If you do not make someone feel loved, what is the use of loving. Feeling loved is one of the best feelings in the world. We all live for that surely? There is no use of hiding your feeling and thinking that some cupid is going to do it for you or that the other person knows you love them so why bother expressing it. You should tell who so ever it is, how much you love them and how important they are in your life. Maybe not always out loud, maybe not always with words at all.

Circumstances might dictate how you express your feelings too. If you are apart from your loved then that is one of the the most important times of all to make sure they know how you feel. The object of your love may not need to have your love expressed constantly when you are together, but time and distance can bring issues of insecurity and fear to the fore.

No one is perfect. No one will ever be perfect and that is why happy couples don’t look for perfection in their partner. They are considerate, patient, communicate and learn to deal with their partner’s weakness and strengthen them with love.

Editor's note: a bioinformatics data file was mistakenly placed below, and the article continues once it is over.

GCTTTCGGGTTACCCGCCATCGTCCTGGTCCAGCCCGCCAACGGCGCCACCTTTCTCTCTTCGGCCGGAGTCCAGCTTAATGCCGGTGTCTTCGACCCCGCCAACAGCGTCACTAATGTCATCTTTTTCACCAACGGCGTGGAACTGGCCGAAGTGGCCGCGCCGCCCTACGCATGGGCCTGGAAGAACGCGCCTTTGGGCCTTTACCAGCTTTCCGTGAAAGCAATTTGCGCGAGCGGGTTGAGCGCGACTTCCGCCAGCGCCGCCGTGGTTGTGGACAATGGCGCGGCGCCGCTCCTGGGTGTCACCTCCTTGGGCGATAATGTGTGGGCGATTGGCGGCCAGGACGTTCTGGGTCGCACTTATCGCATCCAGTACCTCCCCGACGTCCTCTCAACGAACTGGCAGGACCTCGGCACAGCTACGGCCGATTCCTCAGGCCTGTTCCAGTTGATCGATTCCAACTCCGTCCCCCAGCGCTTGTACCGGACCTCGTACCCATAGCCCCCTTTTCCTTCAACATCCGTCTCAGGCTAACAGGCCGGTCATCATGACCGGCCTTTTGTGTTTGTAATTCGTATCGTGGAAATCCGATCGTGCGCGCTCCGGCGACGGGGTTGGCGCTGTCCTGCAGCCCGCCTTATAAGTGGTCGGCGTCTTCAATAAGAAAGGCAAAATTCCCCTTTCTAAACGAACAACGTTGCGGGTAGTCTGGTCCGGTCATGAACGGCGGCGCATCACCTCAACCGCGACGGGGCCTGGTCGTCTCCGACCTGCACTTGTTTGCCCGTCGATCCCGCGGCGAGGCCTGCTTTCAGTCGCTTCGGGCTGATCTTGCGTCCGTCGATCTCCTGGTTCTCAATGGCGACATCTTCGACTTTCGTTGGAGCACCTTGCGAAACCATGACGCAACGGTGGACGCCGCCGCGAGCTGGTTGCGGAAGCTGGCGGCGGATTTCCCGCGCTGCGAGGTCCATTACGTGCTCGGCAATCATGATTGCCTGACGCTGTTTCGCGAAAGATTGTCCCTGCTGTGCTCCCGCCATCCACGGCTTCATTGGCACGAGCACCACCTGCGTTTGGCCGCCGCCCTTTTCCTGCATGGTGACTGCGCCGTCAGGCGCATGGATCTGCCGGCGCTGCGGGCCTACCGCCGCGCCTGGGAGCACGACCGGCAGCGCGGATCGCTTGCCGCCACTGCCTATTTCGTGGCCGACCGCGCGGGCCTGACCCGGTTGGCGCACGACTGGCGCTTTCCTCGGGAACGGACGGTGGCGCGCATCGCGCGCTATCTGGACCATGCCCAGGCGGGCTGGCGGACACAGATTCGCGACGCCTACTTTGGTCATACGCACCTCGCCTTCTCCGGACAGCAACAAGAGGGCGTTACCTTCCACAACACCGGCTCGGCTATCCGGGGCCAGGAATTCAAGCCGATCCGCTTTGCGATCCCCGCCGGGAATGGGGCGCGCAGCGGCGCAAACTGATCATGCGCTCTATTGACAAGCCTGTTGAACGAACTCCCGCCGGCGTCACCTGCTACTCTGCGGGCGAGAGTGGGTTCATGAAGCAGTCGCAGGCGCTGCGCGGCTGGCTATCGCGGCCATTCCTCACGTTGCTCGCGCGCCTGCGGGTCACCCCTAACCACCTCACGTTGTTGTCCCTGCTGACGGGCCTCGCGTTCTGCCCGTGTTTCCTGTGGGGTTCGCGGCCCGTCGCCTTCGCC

Understanding your partner’s boundaries is the first step to respecting them. It can be difficult to make the choice to respect your partner’s boundaries when their boundaries don’t match up with whatever it is that you want, but that doesn’t make respecting their boundaries any less important.

If you want to respect your partner, then you have to be able to see yourselves as a true team together. You should think like a team in your mutual decisions and always think of your partner when you make individual decisions. You should think about you both striving toward goals that make both of you stronger instead of feeling like you have opposing needs and wants. If you truly look at yourselves as a unit, then you’ll be able to give your partner the respect that they deserve.

If you don’t agree with your partner, discuss the situation respectfully. You can’t always be on the same page as your partner, and that’s perfectly fine. However, when differences do arise, it’s important that you discuss them respectfully. As you move forward in your relationship, you will find that there are some ways in which you and your partner are fundamentally different. Though you can change a bit to suit each other, you can’t change completely, and you have to learn to accept and appreciate your differences if you want to truly respect your partner.